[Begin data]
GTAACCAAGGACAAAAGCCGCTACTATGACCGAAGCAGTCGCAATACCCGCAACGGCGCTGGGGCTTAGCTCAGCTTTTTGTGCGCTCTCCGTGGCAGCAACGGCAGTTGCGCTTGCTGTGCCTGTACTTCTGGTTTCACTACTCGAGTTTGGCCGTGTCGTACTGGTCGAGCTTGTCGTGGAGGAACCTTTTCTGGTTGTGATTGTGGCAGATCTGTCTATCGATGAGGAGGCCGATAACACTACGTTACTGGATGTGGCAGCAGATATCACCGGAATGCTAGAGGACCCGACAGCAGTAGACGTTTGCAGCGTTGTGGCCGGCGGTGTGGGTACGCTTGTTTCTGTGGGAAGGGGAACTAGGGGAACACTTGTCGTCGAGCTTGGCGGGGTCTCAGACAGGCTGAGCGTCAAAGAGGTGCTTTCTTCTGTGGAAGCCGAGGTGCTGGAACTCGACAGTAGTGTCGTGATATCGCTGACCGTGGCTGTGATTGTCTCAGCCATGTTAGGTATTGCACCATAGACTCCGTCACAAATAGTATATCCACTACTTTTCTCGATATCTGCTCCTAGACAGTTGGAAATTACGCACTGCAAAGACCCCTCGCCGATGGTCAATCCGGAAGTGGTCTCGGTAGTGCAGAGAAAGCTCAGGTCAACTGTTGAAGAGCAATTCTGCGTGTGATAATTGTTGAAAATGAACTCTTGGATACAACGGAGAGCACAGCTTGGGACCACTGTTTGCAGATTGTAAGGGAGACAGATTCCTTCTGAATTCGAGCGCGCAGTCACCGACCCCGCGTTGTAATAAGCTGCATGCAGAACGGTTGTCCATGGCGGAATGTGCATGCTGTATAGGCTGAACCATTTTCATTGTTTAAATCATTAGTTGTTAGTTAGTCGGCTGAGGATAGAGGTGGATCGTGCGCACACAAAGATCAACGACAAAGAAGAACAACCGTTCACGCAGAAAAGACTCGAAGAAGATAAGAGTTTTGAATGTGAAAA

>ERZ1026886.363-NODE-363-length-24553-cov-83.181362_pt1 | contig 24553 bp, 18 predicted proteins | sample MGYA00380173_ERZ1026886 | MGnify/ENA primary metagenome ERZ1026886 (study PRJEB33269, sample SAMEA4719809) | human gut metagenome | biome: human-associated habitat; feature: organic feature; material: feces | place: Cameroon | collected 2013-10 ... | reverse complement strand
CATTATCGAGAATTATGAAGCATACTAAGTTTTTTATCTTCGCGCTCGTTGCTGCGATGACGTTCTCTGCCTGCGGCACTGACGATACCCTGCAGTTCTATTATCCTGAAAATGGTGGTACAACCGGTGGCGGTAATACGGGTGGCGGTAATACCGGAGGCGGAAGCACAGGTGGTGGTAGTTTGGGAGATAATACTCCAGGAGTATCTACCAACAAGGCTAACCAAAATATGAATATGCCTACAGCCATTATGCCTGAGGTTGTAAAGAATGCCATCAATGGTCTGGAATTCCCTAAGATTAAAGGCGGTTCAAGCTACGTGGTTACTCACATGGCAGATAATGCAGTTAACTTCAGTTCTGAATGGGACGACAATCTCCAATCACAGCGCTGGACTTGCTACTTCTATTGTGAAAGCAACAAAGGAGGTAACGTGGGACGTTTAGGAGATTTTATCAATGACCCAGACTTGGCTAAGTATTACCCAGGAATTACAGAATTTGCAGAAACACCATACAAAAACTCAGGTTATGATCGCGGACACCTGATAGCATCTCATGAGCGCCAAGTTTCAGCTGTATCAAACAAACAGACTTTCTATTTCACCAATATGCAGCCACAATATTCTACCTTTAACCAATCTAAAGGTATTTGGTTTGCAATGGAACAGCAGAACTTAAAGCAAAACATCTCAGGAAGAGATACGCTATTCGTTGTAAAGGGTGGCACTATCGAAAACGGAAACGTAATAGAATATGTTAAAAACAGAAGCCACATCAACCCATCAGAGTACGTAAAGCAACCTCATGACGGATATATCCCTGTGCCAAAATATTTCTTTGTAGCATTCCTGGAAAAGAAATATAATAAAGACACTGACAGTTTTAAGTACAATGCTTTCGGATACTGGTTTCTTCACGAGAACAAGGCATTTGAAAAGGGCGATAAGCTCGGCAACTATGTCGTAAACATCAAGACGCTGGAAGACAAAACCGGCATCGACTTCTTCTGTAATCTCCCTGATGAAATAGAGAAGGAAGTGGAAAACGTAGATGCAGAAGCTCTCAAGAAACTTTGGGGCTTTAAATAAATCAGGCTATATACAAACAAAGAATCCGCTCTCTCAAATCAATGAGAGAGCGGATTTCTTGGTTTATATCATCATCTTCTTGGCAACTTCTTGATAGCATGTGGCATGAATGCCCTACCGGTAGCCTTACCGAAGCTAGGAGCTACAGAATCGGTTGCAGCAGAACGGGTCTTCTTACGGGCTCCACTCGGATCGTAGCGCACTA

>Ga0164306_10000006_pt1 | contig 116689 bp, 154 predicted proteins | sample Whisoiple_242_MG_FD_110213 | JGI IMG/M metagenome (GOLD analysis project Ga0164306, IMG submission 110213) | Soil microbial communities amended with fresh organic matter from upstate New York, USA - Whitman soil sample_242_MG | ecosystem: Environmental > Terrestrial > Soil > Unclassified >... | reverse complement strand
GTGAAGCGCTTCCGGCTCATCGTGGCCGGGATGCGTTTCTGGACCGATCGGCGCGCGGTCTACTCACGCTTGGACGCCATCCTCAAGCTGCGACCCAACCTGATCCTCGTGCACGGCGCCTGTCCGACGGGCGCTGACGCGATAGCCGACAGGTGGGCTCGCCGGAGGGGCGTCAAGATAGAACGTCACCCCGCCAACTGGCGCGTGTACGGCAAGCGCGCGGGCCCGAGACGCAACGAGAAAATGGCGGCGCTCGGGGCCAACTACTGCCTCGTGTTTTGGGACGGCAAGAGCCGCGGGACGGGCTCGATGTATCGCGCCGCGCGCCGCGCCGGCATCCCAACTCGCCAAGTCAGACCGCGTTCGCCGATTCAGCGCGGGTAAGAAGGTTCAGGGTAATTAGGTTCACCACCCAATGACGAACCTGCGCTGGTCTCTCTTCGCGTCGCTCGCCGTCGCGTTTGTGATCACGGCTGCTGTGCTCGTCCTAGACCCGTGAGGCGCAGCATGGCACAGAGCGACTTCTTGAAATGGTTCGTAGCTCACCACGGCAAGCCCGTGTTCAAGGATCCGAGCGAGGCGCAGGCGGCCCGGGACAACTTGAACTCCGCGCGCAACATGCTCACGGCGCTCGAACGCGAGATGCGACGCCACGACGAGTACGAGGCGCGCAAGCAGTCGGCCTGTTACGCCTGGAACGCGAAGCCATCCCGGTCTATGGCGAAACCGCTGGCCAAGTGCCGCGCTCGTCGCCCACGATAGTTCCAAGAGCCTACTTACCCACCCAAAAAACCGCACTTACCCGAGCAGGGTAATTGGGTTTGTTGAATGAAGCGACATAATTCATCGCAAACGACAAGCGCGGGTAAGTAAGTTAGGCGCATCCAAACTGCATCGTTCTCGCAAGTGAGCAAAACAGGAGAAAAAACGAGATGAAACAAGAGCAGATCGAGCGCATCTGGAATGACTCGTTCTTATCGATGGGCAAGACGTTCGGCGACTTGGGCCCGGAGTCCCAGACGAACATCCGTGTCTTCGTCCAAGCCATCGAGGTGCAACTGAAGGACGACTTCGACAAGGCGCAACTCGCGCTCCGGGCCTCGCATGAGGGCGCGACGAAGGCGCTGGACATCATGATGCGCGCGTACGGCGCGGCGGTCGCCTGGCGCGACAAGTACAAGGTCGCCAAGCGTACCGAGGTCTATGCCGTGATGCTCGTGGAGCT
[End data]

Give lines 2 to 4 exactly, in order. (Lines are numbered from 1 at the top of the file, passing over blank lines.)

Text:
>ERZ1026886.363-NODE-363-length-24553-cov-83.181362_pt1 | contig 24553 bp, 18 predicted proteins | sample MGYA00380173_ERZ1026886 | MGnify/ENA primary metagenome ERZ1026886 (study PRJEB33269, sample SAMEA4719809) | human gut metagenome | biome: human-associated habitat; feature: organic feature; material: feces | place: Cameroon | collected 2013-10 ... | reverse complement strand
CATTATCGAGAATTATGAAGCATACTAAGTTTTTTATCTTCGCGCTCGTTGCTGCGATGACGTTCTCTGCCTGCGGCACTGACGATACCCTGCAGTTCTATTATCCTGAAAATGGTGGTACAACCGGTGGCGGTAATACGGGTGGCGGTAATACCGGAGGCGGAAGCACAGGTGGTGGTAGTTTGGGAGATAATACTCCAGGAGTATCTACCAACAAGGCTAACCAAAATATGAATATGCCTACAGCCATTATGCCTGAGGTTGTAAAGAATGCCATCAATGGTCTGGAATTCCCTAAGATTAAAGGCGGTTCAAGCTACGTGGTTACTCACATGGCAGATAATGCAGTTAACTTCAGTTCTGAATGGGACGACAATCTCCAATCACAGCGCTGGACTTGCTACTTCTATTGTGAAAGCAACAAAGGAGGTAACGTGGGACGTTTAGGAGATTTTATCAATGACCCAGACTTGGCTAAGTATTACCCAGGAATTACAGAATTTGCAGAAACACCATACAAAAACTCAGGTTATGATCGCGGACACCTGATAGCATCTCATGAGCGCCAAGTTTCAGCTGTATCAAACAAACAGACTTTCTATTTCACCAATATGCAGCCACAATATTCTACCTTTAACCAATCTAAAGGTATTTGGTTTGCAATGGAACAGCAGAACTTAAAGCAAAACATCTCAGGAAGAGATACGCTATTCGTTGTAAAGGGTGGCACTATCGAAAACGGAAACGTAATAGAATATGTTAAAAACAGAAGCCACATCAACCCATCAGAGTACGTAAAGCAACCTCATGACGGATATATCCCTGTGCCAAAATATTTCTTTGTAGCATTCCTGGAAAAGAAATATAATAAAGACACTGACAGTTTTAAGTACAATGCTTTCGGATACTGGTTTCTTCACGAGAACAAGGCATTTGAAAAGGGCGATAAGCTCGGCAACTATGTCGTAAACATCAAGACGCTGGAAGACAAAACCGGCATCGACTTCTTCTGTAATCTCCCTGATGAAATAGAGAAGGAAGTGGAAAACGTAGATGCAGAAGCTCTCAAGAAACTTTGGGGCTTTAAATAAATCAGGCTATATACAAACAAAGAATCCGCTCTCTCAAATCAATGAGAGAGCGGATTTCTTGGTTTATATCATCATCTTCTTGGCAACTTCTTGATAGCATGTGGCATGAATGCCCTACCGGTAGCCTTACCGAAGCTAGGAGCTACAGAATCGGTTGCAGCAGAACGGGTCTTCTTACGGGCTCCACTCGGATCGTAGCGCACTA

>Ga0164306_10000006_pt1 | contig 116689 bp, 154 predicted proteins | sample Whisoiple_242_MG_FD_110213 | JGI IMG/M metagenome (GOLD analysis project Ga0164306, IMG submission 110213) | Soil microbial communities amended with fresh organic matter from upstate New York, USA - Whitman soil sample_242_MG | ecosystem: Environmental > Terrestrial > Soil > Unclassified >... | reverse complement strand